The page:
NASHVILLE, Tenn. (WKRN) — The anger on Tennessee’s House floor turned physical Monday night.
Protesters yelled “fascists” as Republicans started the process to remove three Democrats from office.
Rep. Justin Jones (D—Nashville) was recording when he says Rep. Justin Lafferty (R—Knoxville) pushed him and grabbed his phone.
News 2 asked Lafferty’s office for comment. We have not heard back.
Just before that confrontation, Republicans started introducing resolutions to expel three democrats from the house.
It centers around a moment during protests last week House Speaker Cameron Sexton called an insurrection.
Democrat Reps. Justin Jones, Justin Pearson, and Gloria Johnson walked to the front of the House floor during last week’s gun protests and with a megaphone.
The democrats claimed they did it because Republicans blocked them from talking.
House Speaker Cameron Sexton (R—Crossville) said last week it was “At least equivalent, maybe worse” than the Jan. 6th insurrection.
“It was an insurrection, and even the media who’ve been covering it calls it was an insurrection,” Sexton said during the interview. “They were trying to incite people, they incited people in the balcony to be disorderly and disruptive to shut us down and try to make us adjourn, which I refused to adjourn. We finished the people’s work.”
Unlike the Jan. 6th insurrection, there was no attempt to stop the transfer of power, no injuries were reported, no police officers beaten and the Davidson County Sheriff’s Office told News 2 no one was arrested.
A resolution filed Monday night said the three democrats brought “dishonor” and “disorder” to the house.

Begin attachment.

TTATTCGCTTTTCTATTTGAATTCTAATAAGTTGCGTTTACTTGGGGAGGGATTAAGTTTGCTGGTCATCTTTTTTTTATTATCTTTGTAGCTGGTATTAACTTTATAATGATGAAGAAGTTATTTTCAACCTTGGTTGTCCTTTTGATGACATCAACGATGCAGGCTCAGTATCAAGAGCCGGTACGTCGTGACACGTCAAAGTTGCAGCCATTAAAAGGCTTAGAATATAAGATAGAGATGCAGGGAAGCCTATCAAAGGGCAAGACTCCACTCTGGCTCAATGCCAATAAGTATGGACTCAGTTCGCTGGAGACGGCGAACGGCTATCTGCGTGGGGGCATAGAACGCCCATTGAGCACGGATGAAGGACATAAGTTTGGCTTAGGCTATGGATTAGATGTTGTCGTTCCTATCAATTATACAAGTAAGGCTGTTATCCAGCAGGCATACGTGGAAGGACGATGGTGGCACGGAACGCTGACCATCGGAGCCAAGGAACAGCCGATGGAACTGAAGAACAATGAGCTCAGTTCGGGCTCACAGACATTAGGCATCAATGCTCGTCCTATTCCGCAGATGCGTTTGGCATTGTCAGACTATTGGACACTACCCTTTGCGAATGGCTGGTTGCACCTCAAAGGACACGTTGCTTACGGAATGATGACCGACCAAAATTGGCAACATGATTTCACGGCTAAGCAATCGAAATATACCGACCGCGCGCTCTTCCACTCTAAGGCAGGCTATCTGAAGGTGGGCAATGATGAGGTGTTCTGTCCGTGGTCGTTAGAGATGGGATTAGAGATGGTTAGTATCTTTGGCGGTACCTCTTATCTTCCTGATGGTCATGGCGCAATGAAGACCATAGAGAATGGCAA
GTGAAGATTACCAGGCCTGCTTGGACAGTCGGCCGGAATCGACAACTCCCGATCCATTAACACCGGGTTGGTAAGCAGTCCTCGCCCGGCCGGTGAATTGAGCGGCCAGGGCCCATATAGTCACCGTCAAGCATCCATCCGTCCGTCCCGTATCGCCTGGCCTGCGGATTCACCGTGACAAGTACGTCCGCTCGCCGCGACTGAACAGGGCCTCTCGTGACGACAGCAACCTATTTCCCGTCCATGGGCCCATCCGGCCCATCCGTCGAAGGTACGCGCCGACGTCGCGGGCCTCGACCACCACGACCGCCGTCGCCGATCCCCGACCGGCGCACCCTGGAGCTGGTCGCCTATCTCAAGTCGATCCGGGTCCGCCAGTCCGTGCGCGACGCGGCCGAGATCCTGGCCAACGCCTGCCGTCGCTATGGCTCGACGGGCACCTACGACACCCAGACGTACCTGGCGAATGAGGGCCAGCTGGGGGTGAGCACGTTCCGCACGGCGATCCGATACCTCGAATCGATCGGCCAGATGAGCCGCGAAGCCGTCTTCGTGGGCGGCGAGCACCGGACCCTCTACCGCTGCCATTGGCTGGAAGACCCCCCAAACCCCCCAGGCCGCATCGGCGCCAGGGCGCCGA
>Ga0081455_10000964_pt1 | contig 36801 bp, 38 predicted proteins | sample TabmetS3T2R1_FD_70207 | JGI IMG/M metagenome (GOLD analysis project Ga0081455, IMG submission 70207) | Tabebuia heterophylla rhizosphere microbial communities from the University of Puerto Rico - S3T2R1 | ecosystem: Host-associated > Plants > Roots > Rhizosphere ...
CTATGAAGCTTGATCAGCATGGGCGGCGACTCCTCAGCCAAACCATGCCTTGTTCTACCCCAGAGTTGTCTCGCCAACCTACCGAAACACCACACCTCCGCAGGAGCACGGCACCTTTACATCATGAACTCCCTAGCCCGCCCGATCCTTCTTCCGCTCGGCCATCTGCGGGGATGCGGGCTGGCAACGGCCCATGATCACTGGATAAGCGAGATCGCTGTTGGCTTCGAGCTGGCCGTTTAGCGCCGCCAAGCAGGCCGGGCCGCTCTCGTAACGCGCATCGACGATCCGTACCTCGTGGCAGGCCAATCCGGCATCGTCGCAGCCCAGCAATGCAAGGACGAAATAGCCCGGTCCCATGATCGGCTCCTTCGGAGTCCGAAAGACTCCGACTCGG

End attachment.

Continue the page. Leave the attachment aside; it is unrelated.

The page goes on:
“We are members who are standing in the well, telling the Speaker and our colleagues that kids should not be murdered in school and rather than address that issue the Speaker has spent more time on Twitter this weekend talking about a fake insurrection than he did talking about six people, including nine-year-old children,” said Jones.
The three lawmakers have already lost their access to parking and a legislative building. They were also removed from committees.
The House is scheduled to hear the resolution to remove them from office on Thursday. Republicans hold a supermajority in the legislature so expulsion is highly possible.
When someone is expelled, they lose their seat for the session. In the meantime, the representative’s home county commission can then appoint someone in their stead.
A special election can be held after the session is over. As long as the expelled member has not been convicted of a crime, they can run again.
The trio represent roughly 210,000 constituents.